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AU - Shibata, S. H.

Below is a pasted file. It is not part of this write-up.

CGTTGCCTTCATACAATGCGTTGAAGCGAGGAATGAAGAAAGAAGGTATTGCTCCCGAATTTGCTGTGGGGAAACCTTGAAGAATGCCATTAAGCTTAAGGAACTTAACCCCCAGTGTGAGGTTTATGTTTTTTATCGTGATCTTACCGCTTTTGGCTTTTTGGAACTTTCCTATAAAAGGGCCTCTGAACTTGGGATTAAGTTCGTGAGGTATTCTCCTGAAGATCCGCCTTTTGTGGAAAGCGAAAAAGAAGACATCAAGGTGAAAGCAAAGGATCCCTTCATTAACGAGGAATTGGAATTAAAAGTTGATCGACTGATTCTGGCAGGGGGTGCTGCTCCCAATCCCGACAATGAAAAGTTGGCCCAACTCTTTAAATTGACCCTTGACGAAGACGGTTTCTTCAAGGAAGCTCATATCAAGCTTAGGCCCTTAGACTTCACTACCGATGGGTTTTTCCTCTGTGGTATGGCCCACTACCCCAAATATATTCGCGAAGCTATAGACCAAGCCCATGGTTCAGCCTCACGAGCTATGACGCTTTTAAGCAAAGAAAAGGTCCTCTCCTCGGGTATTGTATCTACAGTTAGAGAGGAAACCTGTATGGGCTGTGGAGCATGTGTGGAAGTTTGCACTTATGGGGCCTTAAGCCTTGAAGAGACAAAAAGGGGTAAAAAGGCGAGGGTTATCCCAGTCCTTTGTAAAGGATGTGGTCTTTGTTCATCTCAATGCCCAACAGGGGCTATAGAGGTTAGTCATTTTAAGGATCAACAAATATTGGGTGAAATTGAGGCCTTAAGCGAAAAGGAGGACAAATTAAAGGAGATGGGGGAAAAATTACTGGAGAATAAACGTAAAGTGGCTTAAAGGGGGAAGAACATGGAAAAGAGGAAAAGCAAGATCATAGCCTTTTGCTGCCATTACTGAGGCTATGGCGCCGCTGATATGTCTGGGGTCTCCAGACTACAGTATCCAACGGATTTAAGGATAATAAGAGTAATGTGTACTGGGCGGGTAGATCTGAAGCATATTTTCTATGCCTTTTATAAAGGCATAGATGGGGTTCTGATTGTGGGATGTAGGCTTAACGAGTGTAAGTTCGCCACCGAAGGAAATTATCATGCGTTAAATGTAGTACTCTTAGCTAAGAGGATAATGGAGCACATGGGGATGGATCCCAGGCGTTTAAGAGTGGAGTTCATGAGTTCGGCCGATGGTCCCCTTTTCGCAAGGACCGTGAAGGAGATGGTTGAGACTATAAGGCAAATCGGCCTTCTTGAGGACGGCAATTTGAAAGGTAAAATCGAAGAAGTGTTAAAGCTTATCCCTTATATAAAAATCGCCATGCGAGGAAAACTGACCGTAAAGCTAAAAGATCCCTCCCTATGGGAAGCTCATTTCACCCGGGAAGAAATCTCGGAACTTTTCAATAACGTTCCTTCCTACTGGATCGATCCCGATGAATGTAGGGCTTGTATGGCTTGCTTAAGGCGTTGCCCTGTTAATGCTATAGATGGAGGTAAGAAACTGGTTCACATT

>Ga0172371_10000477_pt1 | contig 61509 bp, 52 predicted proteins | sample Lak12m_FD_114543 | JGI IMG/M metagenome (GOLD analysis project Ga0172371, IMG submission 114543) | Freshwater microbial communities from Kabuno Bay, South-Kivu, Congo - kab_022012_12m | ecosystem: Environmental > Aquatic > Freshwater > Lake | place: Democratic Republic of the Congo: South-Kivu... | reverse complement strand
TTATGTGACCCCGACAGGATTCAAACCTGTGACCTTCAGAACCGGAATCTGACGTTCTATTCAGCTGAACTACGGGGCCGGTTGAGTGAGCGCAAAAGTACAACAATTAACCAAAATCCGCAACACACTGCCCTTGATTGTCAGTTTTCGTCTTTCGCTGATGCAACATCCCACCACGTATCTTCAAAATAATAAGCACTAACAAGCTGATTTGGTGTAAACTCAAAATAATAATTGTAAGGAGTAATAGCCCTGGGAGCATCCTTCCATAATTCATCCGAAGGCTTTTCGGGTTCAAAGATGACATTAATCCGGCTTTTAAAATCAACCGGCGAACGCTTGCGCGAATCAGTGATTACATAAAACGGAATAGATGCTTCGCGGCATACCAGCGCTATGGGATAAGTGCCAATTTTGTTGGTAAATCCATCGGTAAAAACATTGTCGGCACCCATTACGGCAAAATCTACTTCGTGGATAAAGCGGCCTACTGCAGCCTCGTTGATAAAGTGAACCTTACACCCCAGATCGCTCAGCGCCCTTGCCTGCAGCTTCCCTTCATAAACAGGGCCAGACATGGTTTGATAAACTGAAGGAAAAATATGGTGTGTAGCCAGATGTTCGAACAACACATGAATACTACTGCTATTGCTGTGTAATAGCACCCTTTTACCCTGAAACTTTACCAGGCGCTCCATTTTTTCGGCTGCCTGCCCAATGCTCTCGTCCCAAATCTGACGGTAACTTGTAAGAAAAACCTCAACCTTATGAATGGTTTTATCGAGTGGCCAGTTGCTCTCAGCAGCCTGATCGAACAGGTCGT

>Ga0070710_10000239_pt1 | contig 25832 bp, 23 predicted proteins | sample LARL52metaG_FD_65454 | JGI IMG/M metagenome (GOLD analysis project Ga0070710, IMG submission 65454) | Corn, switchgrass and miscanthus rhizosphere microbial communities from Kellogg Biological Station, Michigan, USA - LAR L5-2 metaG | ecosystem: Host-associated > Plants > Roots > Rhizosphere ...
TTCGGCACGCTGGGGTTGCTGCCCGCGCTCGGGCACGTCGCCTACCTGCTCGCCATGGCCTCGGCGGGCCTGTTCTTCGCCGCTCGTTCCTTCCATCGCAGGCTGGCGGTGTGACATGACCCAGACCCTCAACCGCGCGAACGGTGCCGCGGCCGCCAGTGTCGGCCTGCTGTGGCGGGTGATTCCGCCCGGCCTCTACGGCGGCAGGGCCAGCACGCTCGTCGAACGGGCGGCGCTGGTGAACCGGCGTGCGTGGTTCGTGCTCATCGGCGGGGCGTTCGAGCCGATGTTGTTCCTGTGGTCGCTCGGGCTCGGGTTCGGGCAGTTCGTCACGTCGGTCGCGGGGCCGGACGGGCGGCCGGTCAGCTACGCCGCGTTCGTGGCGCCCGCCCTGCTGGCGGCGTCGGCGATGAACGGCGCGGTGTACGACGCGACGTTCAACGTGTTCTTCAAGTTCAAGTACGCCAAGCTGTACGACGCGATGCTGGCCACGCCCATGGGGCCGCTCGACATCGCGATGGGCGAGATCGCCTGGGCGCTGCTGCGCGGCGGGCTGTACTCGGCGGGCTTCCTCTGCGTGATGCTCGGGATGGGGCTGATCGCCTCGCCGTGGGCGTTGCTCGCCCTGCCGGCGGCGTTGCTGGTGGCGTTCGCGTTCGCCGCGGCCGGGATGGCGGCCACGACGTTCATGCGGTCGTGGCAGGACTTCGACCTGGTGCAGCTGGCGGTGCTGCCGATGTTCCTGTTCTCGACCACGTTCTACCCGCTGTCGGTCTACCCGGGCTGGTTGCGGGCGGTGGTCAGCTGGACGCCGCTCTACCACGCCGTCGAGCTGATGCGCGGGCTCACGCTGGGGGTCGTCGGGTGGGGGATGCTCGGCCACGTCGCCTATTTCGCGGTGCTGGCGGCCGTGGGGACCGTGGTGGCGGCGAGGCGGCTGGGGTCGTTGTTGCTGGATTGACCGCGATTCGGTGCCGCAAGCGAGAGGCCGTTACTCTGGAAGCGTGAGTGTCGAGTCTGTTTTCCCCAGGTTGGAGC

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N2 - The current studies were designed to investigate calcium uptake by intestinal jejunal sacs as well as in intestinal mitochondria of spontaneously hypertensive rats and their genetically matched WKY control rats. Kinetics of jejunal calcium uptake by jejunal sacs of adult SHR and WKY rats showed a significant decrease in V(max) of calcium uptake in SHR (227 ± 24 versus 423 ± 22 nmol.g tissue-1.3 min-1) compared to WKY rats P < 0.001. To explore the intracellular handling of calcium by the intestinal mitochondria, calcium uptake was characterized by intestinal mitochondria before (suckling and weanling periods) and after (adult period) development of hypertension. Calcium uptake by intestinal mitochondria was driven by ATP in the presence of succinate as a respiratory substrate. Calcium uptake was stimulated several fold by the presence of ATP compared to no ATP conditions. Maximal calcium uptake occurred between 15-30 min and was significantly greater in adult SHR and WKY rats compared to corresponding values in weanling and suckling rats. Maximal ATP dependent calcium uptake in adult, weanling and suckling WKY rats was significantly greater compared to corresponding mean values in each age group in SHR (P < 0.001). Oligomycin (10 μg/mg protein) inhibited calcium uptake partially. Ruthenium red (0.25 μM), 1 mM sodium azide and 0.5 mM dinitrophenol inhibited calcium uptake by more than 80% in both SHR and WKY rats. Kinetic parameters for ATP stimulated calcium uptake at 10 s revealed a V(max) of 0.56 ± 0.6, 3.46 ± 0.23 and 3.95 ± 0.52 nmol/mg protein/10 s in suckling, weanling and adult WKY rats. These values were significantly greater compared to corresponding mean V(max) values in SHR (0.25 ± 0.02, 0.49 ± 0.08 and 1.4 ± 0.13 nmol/mg protein/10 s P < 0.001). K(m) values for ATP stimulated calcium uptake were not significantly different between SHR and WKY rats. Ca++/Na+ exchange was also greater in WKY rats compared to SHR. These results confirm previous findings of decreased overall intestinal calcium transport in SHR and shows, for the first time, the presence of abnormality in calcium handling by the intestinal mitochondria of the spontaneously hypertensive rats compared to its genetically matched WKY rats. This abnormality is present before the appearance of hypertension suggesting a genetically determined defect.